Over the weekend, the Internet was buzzing with the revelation that the government had obtained a court order requiring Twitter to provide information about some of its subscribers who are associated with WikiLeaks. The court order was made public only after Twitter successfully took action to unseal it and notified its clients whose records were at stake.
As the New York Times' Noam Cohen points out, this isn't noteworthy because the request was unusual — in fact, these secret government requests are far more common than the few you've heard of. It's unusual because the request became public.
In 2004, for example, the ACLU filed a lawsuit challenging the FBI's authority to demand records through National Security Letters (NSLs) and to gag NSL recipients from discussing record demands. The suit — the first of its kind — was brought on behalf of a "John Doe" Internet Service Provider that had been served with an NSL and had been prohibited from disclosing — to anyone — that the FBI had demanded the records relating to his clients. Even though the government eventually dropped the request, John Doe remained gagged from telling anyone that he had even received it.
The challenge was highly successful – it resulted in numerous court rulings finding parts of the NSL gag statute unconstitutional. As a result of a settlement agreement, "John Doe," a.k.a. Nicholas Merrill, is finally able to publicly identify himself and to state that he did indeed receive the records requests from the government.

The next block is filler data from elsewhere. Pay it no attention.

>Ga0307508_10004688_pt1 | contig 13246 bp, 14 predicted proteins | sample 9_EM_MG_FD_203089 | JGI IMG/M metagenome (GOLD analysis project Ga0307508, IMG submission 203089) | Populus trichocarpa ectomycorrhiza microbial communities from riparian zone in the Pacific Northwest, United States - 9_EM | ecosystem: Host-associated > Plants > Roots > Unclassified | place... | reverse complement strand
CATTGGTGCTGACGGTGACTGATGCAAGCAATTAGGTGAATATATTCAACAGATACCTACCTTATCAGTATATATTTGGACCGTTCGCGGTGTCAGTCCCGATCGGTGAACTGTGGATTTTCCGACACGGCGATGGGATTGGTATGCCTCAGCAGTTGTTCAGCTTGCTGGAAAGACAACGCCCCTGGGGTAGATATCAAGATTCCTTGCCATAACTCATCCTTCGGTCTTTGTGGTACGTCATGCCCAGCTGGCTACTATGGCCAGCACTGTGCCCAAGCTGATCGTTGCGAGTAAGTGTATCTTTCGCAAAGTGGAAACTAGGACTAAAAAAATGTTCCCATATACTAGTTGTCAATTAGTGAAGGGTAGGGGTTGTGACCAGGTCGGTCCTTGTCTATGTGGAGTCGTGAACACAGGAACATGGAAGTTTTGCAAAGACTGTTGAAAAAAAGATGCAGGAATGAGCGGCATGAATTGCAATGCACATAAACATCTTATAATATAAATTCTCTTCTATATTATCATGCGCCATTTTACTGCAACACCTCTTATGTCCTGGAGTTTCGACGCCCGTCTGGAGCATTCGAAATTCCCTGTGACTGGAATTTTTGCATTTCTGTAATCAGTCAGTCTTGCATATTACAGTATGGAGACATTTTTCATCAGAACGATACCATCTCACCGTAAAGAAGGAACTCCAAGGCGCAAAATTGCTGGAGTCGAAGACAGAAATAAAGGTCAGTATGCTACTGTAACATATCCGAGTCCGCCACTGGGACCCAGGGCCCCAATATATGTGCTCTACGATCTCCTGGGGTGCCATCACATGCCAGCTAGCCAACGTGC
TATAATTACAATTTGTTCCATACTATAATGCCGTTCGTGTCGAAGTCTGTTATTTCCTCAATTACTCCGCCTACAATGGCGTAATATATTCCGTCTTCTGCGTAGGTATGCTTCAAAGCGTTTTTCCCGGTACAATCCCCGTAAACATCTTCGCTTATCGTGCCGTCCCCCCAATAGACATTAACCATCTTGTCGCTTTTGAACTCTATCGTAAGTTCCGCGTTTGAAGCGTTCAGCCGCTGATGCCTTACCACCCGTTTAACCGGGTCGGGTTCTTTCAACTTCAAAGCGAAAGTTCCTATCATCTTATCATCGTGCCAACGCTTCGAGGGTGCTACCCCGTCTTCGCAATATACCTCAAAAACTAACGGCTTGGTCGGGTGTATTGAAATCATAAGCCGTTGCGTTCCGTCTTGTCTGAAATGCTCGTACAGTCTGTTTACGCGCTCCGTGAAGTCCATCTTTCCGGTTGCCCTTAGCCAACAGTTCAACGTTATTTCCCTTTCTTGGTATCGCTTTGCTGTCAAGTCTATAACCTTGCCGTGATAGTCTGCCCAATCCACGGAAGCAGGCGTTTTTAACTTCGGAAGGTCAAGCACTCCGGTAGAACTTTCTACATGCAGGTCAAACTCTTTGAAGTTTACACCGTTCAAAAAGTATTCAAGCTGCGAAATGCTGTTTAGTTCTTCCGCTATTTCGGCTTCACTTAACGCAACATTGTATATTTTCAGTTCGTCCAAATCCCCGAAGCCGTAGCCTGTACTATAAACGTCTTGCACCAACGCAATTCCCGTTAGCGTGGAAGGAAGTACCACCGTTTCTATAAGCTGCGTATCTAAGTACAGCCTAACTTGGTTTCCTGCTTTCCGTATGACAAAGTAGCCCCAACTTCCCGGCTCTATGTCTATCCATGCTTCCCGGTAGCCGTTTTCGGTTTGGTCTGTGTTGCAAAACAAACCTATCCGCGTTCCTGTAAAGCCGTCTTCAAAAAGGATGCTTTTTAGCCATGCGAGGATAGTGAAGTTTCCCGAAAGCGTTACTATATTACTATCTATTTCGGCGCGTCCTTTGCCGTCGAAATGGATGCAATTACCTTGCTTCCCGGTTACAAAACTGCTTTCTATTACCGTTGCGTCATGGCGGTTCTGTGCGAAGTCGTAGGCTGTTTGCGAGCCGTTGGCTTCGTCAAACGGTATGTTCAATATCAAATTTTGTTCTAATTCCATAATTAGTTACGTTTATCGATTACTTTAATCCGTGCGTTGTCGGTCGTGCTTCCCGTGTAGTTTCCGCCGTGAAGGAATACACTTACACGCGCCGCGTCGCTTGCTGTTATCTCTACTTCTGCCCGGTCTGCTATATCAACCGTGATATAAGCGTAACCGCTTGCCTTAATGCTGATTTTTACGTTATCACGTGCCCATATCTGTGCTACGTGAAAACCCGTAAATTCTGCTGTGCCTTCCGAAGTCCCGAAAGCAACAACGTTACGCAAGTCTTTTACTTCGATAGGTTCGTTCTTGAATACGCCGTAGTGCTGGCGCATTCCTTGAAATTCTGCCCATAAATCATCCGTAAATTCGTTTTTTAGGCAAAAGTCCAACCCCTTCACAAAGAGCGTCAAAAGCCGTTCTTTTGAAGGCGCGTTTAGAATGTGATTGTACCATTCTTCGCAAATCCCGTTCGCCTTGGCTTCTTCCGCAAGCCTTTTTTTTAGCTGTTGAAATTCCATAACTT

Merrill brought the first challenge to an NSL gag order, and a few more followed. But as far as we know there are no current pending challenges to NSLs, despite the fact that the FBI's general counsel says the program has "ticked up" in recent years.
Twitter, Nick Merrill and the other brave few who have stepped up to challenge the government's secret requests for their users' private records should be commended. And others should follow suit.
As the ACLU's Aden Fine said in our statement on Saturday:
Twitter should be commended for moving to unseal the court order, but we are very troubled that the order was filed under seal in the first place. Except in truly extraordinary circumstances, Internet users should receive notice, and an opportunity to go to court to defend their constitutional rights, before their rights are compromised.
We'll have more as this story develops.